When is best time to begin planting vegetables and roses in Greenville, SC I want to get an early start but not too early because of frost danger….

  5. Mary Ferson says:

    My sister always plants peas on March 15th in Massachusetts,….and they always survive! Mine don’t. Is there any particular method I’m neglecting?

  6. Joan says:

    No eggplant?

  7. Mary says:

    I agree wholeheartedly that Bright lights spinach is a true winner. It produced for me in SE Michigan all summer and fall. It is delicious and amazing.

  8. Linda L. says:

    I’m looking at my seed packets, and I have the Genovese basel to try this year. I was really excited to find the Cherokee purple tomato locally. I have already marked my frost date on the calender and counted back to start my seeds indoors. Today has been so nice outside that I cleaned up the barn and the yard. I am looking forward to spring and all the information that everyone here shares about their plants. Thanks for all the information that you share with everyone Allen. We all appreciate it.

  9. I’ve been recently confined to a wheelchair therefore my granddaughter and I are planning a container gaden this year. Flowers are easy but we would really like to try some veggies. Which of these bountiful best would you recommend?

  10. Paul Lankford says:

    Enjoy your squirrels and birds–and if you are very lucky, a possum, too. All of these creatures live on the planet with us, and we must learn to love them and embrace them, too, because we have taken the land away from them. I celebrate my critters, and I find that if I plant lots and lots (or pots and pots) of things I love, then there is always enough for me and for my feathered or furry friends. I was the perfect preppie during the 1960′s when I was a high school and college student. Now that I am in my own 60′s (but still looking good and dressing well most of the time), I am finally embracing all the life that lives in my yard and garden with me. Don’t worry. Smile. It takes so much less energy. Happy Spring! Happy Gardening! Watching Allen’s shows and reading his books and listening to his wisdom have all changed my life.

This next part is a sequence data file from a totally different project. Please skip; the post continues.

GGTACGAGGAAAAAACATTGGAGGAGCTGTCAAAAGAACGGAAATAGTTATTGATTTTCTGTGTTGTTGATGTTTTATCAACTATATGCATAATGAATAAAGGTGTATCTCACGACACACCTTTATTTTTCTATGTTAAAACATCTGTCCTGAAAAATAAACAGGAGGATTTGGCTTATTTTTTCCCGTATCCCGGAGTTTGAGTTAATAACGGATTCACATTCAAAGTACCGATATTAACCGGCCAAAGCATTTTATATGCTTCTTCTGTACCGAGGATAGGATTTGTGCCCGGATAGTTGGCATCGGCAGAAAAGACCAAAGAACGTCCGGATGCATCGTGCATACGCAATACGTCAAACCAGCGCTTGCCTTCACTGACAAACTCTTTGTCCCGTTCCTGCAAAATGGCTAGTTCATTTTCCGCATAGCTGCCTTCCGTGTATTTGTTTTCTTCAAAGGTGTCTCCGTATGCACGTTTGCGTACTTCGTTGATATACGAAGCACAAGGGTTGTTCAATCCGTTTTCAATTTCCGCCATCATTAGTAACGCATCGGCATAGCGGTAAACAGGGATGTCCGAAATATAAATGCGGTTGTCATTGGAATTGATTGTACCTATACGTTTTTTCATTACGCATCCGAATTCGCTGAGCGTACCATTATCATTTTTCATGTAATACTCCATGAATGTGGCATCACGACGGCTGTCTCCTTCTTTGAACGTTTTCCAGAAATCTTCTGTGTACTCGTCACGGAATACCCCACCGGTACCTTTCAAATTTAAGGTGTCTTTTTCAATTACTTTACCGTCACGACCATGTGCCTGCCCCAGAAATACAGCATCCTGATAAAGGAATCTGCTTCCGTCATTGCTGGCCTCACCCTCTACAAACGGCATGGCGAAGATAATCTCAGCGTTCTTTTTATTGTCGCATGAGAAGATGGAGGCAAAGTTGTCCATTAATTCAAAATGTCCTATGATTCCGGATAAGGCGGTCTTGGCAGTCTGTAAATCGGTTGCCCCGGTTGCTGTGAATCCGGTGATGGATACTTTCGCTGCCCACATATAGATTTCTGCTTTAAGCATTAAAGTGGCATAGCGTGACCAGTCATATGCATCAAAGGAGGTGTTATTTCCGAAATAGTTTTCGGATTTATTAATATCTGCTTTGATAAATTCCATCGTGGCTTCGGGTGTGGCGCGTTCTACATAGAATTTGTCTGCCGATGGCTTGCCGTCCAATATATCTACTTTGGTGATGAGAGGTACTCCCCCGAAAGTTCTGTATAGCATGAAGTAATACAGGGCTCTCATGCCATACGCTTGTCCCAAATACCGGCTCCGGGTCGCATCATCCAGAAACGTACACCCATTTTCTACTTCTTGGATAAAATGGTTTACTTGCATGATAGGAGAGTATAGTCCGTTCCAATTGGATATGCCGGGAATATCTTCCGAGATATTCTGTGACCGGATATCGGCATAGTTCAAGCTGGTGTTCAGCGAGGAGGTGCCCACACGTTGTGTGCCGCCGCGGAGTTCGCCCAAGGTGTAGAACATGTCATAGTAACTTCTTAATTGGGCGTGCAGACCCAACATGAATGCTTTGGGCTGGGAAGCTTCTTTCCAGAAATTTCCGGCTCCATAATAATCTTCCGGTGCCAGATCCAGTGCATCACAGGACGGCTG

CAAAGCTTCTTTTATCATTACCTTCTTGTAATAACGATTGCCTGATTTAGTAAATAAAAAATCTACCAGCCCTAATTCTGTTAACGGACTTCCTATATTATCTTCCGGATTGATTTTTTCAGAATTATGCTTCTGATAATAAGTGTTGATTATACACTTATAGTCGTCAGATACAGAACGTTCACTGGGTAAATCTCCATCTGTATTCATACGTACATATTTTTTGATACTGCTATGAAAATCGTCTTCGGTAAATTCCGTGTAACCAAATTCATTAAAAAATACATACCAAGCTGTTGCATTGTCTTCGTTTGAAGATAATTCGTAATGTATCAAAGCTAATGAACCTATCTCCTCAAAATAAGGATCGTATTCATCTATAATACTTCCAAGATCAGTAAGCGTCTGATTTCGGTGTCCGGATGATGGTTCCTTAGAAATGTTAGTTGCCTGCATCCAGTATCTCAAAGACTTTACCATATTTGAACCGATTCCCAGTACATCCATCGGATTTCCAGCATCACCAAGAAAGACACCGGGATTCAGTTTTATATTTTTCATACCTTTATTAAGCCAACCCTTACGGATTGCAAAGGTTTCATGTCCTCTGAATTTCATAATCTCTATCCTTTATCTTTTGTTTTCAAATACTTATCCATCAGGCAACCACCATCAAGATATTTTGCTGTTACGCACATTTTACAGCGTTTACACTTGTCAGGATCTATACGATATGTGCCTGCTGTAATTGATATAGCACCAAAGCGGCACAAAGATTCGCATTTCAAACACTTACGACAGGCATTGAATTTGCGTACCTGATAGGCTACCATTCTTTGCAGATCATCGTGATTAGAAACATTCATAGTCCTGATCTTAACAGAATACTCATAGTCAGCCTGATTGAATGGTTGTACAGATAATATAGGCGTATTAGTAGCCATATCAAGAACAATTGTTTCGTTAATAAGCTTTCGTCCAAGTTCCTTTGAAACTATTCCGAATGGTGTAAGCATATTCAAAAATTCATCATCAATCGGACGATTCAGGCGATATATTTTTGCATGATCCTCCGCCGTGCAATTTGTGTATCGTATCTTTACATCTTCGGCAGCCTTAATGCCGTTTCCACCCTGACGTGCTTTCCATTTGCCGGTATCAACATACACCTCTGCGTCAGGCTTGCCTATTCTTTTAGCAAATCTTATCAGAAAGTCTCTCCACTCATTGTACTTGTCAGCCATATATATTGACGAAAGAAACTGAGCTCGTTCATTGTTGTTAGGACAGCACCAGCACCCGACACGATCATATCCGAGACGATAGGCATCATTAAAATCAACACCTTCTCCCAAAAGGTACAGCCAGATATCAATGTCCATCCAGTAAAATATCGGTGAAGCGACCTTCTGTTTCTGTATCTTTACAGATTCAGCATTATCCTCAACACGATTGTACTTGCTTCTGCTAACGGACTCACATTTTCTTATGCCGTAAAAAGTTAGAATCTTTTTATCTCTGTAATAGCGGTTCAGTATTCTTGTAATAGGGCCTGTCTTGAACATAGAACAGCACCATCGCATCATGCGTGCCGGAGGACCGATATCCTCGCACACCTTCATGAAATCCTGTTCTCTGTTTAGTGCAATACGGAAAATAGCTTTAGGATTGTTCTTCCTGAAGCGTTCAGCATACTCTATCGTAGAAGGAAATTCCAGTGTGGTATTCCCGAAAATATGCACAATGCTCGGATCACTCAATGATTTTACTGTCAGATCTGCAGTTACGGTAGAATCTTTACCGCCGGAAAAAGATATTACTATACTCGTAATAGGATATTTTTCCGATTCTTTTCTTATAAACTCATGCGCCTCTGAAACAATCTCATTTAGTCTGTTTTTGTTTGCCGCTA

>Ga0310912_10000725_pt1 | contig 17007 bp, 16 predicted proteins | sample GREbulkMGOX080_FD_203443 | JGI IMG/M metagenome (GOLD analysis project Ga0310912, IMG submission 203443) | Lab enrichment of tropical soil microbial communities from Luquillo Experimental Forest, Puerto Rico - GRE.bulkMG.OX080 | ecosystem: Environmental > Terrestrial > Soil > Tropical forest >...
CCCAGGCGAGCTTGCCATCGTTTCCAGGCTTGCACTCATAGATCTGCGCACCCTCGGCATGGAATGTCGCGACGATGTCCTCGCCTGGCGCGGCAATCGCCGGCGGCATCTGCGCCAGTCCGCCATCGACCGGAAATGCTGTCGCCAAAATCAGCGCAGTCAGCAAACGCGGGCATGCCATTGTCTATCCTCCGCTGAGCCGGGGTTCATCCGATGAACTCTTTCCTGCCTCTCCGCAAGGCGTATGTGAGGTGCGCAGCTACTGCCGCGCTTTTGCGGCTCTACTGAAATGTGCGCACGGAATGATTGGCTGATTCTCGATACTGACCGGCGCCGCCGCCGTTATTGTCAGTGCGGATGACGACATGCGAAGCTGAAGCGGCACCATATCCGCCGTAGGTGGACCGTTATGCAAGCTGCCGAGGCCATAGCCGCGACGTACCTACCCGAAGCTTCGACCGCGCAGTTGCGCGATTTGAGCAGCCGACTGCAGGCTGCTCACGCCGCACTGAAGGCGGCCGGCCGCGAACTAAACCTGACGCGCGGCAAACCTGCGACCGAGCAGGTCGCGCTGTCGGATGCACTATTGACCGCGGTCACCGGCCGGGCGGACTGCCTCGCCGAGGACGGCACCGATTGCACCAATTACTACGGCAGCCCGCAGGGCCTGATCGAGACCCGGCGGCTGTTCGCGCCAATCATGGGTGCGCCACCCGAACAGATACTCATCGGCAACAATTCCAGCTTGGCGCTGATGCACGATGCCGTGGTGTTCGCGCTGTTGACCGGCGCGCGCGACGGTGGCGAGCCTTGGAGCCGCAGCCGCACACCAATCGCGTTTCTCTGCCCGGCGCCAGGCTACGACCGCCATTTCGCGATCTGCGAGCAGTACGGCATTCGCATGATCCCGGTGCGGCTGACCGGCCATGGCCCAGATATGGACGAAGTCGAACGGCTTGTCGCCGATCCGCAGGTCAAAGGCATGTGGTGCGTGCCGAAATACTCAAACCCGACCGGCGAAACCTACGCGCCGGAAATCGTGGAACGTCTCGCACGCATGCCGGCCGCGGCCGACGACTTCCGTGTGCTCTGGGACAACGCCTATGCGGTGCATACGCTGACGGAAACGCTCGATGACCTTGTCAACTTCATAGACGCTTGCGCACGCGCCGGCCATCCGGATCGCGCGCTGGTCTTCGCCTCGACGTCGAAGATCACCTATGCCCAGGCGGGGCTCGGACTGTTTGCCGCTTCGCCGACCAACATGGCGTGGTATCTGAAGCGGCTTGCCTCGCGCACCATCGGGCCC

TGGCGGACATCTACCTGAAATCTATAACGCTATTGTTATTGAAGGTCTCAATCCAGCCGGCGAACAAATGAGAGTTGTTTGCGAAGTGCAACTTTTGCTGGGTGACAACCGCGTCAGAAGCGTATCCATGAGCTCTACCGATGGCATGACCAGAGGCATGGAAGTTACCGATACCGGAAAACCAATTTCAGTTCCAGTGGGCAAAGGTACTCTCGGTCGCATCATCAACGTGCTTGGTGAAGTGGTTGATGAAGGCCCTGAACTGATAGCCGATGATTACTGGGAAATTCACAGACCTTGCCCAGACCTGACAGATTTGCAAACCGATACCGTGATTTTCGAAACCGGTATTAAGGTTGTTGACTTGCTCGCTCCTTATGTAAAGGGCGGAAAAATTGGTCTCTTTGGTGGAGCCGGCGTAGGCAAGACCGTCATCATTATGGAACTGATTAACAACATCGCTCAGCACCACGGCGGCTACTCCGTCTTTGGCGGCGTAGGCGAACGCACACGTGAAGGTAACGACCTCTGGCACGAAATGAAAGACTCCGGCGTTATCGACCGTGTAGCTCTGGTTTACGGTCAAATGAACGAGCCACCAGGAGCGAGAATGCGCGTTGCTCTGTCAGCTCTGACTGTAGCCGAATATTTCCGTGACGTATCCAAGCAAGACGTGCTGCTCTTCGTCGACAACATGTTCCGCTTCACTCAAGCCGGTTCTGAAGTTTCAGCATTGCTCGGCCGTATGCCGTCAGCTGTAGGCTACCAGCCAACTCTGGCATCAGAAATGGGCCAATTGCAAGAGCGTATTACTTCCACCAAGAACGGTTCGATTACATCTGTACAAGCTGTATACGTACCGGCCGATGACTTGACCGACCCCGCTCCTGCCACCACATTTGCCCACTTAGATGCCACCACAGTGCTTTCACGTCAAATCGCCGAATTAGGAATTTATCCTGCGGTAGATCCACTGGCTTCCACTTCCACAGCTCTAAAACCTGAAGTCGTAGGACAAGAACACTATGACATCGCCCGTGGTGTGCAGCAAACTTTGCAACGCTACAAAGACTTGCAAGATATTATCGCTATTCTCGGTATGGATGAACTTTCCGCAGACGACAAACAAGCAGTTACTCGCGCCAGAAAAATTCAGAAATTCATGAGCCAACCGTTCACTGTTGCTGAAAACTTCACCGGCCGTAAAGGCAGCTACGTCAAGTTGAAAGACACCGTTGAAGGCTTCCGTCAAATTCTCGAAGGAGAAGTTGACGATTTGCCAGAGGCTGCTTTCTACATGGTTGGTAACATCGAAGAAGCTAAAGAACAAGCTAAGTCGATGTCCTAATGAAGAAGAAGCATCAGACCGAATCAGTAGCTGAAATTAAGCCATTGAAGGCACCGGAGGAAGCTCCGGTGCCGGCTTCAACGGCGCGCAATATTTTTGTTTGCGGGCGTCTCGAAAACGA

Paul in Virginia

    • Wise words Paul! Thanks for posting. – Mary Ellen

    • Mary says:

      My 3 acres and the surrounding wilderness neighborhood are covered with critters and birds. I love it. But, sharing my gardening bounty has been difficult, especially because of droughts. Then, I read an article about using chicken wire as a preventive. No, not over or around the plants. I till up “sidewalks” around and through my garden spots. Then, I lay chicken wire on the dirt on these paths – frequently using rocks to keep the wire in place. Too, I have often put newspaper under the wire, thus killing off weeds and grass and avoiding a mowing problem. I have only lost two catalopes in the past 2 seasons. I am sure that “my” big racoon leaned way, way over to harvest them! This year, I am going to leave the wire in place, as I intend to fence my gardens in the near future. The original cost of chicken wire is expensive, but well worth the investment, as I must try and feed myself as much as I can. But, I do not really mind sharing with my wilderness friends! Last year, I really enjoyed the butterflies, but cannot help but wonder … where have all the bees gone?